Hydronic heating systems—where water is the medium for transferring heat—use one of several types of radiators, including wall-mounted, baseboard, and those old cast iron classics that stand on the floor. But when someone says “radiant heating” they are usually referring to radiant-floor heating, a heat distribution system that relies on tubing that’s completely hidden from view.
The absence of visible radiators is one of the attractive characteristics of these heating systems. They also run soundlessly. Heat is distributed evenly, quietly, and without the annoying off-and-on modulation of a forced-air system. Homeowners won’t have to arrange furniture to accommodate hot-air registers or bulky radiators. It’s basically a set-it-and-forget-it system.
There are some downsides, too. Among them are high cost, the difficulty of repair in some types of systems, and the inevitable disappointment among homeowners when they discover that their feet will not, in fact, feel warm all winter long.
In short, opinions on these systems are divided. Some homeowners love them. Some designers don’t see a place for radiant-floor heating systems in well-insulated, tightly built homes. Martin Holladay, the former editor at Green Building Advisor, even objects to the term “radiant-floor,” preferring instead the longer but more accurate phrase “in-floor hydronic tubing.”
But let’s start with a look at how these systems are put together, consider the electric radiant alternative, and then turn to the question of whether the same network of tubing that delivers heat in the winter also can cool the living space in summer. (Much of the technical information cited in this article comes from previously published work by Holladay, Alex Wilson and others, which is referenced in the text or in the “Related Articles” list at the bottom of the page.)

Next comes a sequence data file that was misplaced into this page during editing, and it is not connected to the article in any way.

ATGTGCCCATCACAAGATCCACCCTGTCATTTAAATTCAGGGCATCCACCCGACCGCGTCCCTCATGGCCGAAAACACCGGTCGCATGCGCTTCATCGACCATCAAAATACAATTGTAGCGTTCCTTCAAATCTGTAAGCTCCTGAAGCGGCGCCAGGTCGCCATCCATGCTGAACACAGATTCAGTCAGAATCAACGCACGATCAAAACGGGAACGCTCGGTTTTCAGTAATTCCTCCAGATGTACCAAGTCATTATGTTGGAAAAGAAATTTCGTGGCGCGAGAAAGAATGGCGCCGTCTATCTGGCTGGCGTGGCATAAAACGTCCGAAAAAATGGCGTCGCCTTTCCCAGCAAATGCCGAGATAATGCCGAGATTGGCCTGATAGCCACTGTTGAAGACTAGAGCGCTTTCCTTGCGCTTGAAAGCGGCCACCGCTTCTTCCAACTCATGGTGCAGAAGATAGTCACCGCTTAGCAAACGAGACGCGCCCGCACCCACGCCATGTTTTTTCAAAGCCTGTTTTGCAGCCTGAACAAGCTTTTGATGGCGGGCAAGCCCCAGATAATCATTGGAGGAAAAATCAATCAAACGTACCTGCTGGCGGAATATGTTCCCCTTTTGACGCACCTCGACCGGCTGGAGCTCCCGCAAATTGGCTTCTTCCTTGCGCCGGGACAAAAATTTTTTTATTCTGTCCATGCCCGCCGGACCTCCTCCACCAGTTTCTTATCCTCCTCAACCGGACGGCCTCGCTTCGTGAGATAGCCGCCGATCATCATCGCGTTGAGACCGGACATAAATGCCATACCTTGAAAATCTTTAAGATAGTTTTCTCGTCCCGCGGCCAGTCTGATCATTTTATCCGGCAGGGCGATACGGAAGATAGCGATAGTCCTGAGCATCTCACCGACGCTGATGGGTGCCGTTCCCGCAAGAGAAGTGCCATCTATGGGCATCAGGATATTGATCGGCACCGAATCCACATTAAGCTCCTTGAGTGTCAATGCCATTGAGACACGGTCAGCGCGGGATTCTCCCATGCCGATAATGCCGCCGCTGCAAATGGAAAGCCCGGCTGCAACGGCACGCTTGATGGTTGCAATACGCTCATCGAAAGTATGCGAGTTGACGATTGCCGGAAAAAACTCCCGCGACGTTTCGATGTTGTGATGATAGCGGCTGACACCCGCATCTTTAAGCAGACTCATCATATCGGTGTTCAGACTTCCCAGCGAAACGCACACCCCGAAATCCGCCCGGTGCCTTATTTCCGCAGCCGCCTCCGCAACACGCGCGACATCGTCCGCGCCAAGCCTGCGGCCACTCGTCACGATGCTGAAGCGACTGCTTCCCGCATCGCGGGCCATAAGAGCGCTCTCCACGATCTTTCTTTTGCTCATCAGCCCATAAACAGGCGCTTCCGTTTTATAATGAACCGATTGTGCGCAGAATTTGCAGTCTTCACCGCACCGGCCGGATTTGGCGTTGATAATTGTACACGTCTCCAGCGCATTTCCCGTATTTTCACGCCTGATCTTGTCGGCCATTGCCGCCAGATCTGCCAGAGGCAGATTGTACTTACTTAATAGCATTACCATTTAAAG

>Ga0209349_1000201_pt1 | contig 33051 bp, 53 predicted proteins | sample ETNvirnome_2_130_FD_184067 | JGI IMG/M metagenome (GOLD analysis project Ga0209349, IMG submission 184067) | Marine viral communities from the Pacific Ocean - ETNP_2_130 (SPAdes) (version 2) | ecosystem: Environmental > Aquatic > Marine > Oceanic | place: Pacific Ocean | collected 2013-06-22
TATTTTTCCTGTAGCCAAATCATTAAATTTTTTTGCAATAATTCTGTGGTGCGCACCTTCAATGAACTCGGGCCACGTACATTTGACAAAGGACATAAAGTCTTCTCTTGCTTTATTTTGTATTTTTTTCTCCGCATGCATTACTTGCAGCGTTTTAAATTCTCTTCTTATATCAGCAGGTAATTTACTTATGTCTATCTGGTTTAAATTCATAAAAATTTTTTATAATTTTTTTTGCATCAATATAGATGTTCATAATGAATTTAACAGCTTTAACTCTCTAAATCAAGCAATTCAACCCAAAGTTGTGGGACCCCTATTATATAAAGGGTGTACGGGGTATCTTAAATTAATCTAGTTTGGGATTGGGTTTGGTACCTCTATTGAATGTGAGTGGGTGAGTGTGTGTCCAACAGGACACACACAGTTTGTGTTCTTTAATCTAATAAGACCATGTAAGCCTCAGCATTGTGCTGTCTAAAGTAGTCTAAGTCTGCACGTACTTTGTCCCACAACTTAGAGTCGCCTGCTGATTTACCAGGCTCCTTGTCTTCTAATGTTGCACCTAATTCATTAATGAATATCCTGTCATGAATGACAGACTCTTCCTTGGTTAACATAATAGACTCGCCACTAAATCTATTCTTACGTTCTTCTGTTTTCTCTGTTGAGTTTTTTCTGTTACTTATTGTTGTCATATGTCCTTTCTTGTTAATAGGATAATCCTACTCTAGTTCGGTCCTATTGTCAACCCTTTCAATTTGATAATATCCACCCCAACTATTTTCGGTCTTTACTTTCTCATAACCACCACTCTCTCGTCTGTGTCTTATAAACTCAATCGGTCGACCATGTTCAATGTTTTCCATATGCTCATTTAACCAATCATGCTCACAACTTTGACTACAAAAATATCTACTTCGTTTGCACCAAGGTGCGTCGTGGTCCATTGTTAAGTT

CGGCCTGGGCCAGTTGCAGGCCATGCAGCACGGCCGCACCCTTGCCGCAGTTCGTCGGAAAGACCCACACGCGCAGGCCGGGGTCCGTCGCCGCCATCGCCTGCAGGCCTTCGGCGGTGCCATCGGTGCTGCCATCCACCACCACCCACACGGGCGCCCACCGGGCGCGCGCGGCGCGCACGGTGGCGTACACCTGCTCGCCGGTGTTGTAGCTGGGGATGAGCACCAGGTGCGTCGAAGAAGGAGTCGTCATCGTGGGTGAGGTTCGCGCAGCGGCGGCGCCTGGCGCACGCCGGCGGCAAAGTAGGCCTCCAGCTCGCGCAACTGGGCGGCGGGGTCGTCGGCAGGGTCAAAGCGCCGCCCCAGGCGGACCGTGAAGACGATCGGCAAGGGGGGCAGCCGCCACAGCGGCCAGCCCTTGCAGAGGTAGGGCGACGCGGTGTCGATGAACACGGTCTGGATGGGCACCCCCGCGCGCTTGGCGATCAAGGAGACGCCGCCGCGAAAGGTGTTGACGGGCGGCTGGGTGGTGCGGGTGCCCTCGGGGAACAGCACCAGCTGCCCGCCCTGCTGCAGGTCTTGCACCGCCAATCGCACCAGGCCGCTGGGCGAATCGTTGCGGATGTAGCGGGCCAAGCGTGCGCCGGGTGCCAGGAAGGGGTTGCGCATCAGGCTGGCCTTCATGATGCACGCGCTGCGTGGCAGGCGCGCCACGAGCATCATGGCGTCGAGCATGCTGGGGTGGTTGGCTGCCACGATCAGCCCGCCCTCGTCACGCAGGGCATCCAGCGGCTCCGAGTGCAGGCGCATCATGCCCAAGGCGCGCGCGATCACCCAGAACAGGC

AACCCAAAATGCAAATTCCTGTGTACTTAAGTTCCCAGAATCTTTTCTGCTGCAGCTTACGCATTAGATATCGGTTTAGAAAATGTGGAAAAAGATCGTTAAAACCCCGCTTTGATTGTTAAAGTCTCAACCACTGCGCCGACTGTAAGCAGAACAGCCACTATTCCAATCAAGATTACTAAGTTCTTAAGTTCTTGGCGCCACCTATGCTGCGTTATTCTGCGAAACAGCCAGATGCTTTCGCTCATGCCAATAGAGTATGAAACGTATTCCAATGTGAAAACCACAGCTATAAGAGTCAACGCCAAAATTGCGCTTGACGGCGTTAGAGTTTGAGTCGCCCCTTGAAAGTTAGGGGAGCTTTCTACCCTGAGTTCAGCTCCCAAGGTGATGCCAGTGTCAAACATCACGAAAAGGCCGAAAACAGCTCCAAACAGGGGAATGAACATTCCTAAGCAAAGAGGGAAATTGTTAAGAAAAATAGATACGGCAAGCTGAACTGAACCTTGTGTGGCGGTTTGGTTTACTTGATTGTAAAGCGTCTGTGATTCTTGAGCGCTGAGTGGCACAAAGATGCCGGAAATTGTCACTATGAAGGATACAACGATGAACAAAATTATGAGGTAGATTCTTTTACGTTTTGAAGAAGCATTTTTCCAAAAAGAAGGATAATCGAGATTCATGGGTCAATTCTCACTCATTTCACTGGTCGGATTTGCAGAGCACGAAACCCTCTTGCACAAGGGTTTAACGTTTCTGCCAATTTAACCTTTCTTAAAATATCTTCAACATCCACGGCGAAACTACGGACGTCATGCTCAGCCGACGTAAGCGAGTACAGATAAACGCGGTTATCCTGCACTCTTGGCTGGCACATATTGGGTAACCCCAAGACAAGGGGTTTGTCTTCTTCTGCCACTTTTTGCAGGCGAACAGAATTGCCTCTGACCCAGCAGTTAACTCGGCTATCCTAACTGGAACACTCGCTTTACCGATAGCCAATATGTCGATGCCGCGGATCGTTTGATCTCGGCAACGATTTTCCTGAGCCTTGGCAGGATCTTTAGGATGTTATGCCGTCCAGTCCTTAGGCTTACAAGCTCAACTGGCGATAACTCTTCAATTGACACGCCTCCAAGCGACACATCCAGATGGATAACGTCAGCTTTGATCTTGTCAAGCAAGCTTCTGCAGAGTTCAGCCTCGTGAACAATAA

Tubing is typically in the floor
Tubing can be placed in the walls or ceiling (Messana is a company that offers this type of system), but radiant floor heating systems are usually built around tubing that’s either stapled to the under side of the floor sheathing (staple-up systems) or embedded in a layer of concrete or gypcrete. Alternately, tubing can be placed in special kind of grooved underlayment before it is capped with the finish flooring.
Tubing is made from a very tough plastic called PEX, short for cross-linked polyethylene. Loops of the tubing are connected to manifolds which are, in turn, fed by a supply line from a boiler or a water heater. The water circulating in the tubing is usually at a lower temperature than water that would supply baseboard or wall-mounted radiators. Even in the dead of a New England winter, circulating water might be only about 80°F.
Concrete floors have a lot of mass, so they are slower to warm up and slower to cool down than a wood floor. Radiantec, a company that specializes in radiant heating systems, says a concrete slab installation is the simplest and most efficient option, as long as it is done correctly. Tubing also can be placed in thin slabs that are installed over wood framing (Radiantec calls these “suspended slab” systems). One thing to keep in mind is that when tubing embedded in concrete springs a leak, repairs will be difficult, messy, and expensive.
Staple-up systems sometimes include aluminum transfer plates that help warm the floor more efficiently. Joist bays may also get a reflective barrier and a layer of insulation to direct heat upward. Warmboard makes a structural subfloor panel that incorporates a reflective layer. It’s grooved to accept PEX tubing.
Hey, my feet are chilly
Homeowners who think a radiant-floor system will guarantee warm feet all winter long may be in for a surprise. In a well insulated house, this is probably not going to happen.